With a huge food truck scene, Washington, D.C. has a wide variety of dining choices to select from. The best breakdown of food easily comes from the Washington Post, which lets visitors search by price, location, cuisine, meal type, and editorial review. Well over 2,000 restaurants are included in its list, and there’s even an app to help D.C. visitors decide where to dine.

Food touralso have a huge presence in the city. Each food tour highlights cuisine from locally-owned and operated establishments in the D.C. area, allowing visitors to avoid chain restaurants if desired. Pub crawls, bar crawls, wine tours, and tours based on location, D.C.’s food tours are perfect for those who want to see — and taste! — a little of everything.

Additional Resources: Find DC Food Trucks, dine at a nearby restaurant or check out a food tour.

Other Attractions

DC’s annual Cherry Blossom Festival

The list of things to do in Washington, D.C. is almost never-ending. The National Mall — a huge, open park in downtown D.C. — is nestled between the Lincoln Memorial and the U.S. Capitol. Located within the strip is the Washington Monument, the Washington Pier, the White House, the National World War II Memorial, the Korean War Veterans Memorial, and the Lincoln Reflecting Pool.

D.C.’s annual Cherry Blossom Festival is a huge attraction for the district, drawing visitors to Tidal Basic, where rows upon rows of Japanese cherry bloom trees can be found. The trees, a gift from Japan, bloom stunning pink and white flowers each spring.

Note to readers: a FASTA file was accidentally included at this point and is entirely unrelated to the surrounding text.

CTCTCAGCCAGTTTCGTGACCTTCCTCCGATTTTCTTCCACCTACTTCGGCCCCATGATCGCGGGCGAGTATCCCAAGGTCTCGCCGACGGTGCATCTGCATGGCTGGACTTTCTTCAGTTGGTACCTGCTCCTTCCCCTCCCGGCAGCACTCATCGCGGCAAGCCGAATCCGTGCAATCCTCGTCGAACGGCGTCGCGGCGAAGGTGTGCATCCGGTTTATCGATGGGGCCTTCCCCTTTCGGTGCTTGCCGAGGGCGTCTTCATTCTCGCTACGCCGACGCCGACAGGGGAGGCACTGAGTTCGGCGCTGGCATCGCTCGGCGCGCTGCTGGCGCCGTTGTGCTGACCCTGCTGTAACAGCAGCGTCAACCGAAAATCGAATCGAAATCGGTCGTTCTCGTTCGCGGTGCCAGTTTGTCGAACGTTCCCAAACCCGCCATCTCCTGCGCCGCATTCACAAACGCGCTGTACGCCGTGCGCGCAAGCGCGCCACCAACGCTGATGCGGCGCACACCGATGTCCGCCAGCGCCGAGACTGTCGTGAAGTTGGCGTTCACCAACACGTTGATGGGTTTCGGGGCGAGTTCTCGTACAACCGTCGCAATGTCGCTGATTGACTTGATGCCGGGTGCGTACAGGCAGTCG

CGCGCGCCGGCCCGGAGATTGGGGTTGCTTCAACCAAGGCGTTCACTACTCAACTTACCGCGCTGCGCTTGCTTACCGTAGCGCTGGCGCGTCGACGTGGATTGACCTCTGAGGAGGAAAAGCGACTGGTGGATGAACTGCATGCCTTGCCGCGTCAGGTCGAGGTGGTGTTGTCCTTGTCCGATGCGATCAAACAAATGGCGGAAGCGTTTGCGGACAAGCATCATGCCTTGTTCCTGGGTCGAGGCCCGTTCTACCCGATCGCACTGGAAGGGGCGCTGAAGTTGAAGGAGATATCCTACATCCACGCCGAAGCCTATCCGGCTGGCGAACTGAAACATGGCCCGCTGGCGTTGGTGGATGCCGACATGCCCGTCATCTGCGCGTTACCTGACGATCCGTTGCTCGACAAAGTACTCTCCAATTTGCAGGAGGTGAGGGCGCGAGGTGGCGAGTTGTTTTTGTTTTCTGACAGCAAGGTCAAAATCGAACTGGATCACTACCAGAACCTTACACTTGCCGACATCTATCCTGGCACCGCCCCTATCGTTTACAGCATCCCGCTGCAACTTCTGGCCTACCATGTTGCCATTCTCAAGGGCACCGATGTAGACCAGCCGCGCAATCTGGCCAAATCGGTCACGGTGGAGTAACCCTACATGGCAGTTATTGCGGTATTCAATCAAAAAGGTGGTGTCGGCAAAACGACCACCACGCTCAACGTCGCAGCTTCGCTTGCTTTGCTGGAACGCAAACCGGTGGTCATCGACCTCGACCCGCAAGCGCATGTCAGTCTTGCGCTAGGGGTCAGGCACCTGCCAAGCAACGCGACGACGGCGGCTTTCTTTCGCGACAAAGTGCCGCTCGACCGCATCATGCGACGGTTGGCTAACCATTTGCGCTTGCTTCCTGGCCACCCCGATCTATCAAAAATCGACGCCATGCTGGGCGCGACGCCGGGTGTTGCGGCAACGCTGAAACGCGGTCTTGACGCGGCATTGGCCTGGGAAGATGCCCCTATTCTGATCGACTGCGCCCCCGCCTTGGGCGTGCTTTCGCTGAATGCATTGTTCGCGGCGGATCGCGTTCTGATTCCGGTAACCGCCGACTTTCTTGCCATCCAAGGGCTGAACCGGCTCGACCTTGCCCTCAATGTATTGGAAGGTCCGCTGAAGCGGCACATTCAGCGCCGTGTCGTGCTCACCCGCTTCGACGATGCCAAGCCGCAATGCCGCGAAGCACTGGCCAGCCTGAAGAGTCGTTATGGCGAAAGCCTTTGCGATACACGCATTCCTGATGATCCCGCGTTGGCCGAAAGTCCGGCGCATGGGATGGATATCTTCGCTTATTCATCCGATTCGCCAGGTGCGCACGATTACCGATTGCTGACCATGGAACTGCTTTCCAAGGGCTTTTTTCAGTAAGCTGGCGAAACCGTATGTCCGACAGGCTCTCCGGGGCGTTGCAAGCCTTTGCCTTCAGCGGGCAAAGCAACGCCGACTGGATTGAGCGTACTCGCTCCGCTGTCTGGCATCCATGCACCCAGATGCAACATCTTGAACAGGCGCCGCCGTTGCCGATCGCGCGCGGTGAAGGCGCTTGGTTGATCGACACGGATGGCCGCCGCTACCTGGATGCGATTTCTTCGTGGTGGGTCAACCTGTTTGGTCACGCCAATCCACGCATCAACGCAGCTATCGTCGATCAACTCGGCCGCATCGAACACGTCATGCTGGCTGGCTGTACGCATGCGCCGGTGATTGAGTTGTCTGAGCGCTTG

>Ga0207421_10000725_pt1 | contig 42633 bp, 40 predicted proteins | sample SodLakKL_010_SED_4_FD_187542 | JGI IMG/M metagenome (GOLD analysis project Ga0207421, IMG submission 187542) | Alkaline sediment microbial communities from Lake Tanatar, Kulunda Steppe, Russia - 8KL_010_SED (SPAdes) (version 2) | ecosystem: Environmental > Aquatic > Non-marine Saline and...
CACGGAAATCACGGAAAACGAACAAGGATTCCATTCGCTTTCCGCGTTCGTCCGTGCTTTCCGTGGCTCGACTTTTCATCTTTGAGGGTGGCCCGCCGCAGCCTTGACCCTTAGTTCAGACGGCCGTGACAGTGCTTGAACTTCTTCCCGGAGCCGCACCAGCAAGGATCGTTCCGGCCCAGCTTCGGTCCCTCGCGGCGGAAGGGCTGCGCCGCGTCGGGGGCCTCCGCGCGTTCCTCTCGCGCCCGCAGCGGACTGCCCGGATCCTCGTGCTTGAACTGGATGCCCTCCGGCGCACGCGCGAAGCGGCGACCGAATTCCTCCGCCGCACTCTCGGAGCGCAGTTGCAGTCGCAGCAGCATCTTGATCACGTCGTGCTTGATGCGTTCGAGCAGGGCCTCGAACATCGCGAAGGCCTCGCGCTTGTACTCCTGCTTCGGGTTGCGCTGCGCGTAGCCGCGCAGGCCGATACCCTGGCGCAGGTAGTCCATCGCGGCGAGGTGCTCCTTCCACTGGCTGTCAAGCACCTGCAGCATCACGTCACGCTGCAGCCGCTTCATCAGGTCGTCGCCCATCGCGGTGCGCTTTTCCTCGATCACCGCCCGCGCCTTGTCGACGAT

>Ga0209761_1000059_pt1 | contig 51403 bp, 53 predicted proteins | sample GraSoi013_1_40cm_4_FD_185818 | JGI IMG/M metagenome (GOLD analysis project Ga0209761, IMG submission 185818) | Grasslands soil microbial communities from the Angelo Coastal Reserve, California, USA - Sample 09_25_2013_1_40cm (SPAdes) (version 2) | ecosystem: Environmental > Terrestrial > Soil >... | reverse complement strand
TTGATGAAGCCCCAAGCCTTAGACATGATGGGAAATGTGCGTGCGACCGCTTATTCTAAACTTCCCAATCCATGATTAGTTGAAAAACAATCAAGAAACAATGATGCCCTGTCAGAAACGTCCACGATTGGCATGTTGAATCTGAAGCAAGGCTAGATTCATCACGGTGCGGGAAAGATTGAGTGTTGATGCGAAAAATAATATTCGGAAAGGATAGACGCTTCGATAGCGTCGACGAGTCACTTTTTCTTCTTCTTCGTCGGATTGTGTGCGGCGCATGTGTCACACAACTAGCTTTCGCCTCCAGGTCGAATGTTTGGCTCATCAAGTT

Around the Tidal Basin are the Franklin Delano Roosevelt Memorial, George Mason Memorial, Jefferson Memorial, Martin Luther King, Jr. Memorial, and the District of Columbia War Memorial.

Many flock to the Smithsonian museums, maintained by the Smithsonian Institution and partially funded by the government. Entry into each museum is absolutely free and there are several museums and galleries that are part of the area, including The National Museum of Natural History and The National Museum of American History.

Additional Resources: Find 100 free (or almost free) attractions in D.C. or focus just on the top 10 picks from U.S. News.


D.C.-area commuters have some of the worst traffic delays, even though 37 percent of Washington-area commuters take public transportation to work — the second highest rate in the entire U.S. Commuting in and around D.C. is so prevalent that on any given workday, those coming in to D.C. to work raise the city’s population from just over 600,000 to more than one million.

There isn’t much in terms of interstate roads in D.C. and, in fact, Interstate 95 (the nation’s biggest east coast highway) snakes around the city rather than going right through it. Therefore, public transportation in D.C. plays a big role. The Washington Metropolitan Area Transit Authority operates Washington Metro and Metrobus, which both serve D.C. and the suburbs. There’s also Union Station, and three major airports that serve the district. A new DC Streetcar system to interconnect the city’s neighborhoods is in the works.

Additional Resources: Check out WMATA or Union Station for all things transportation in D.C.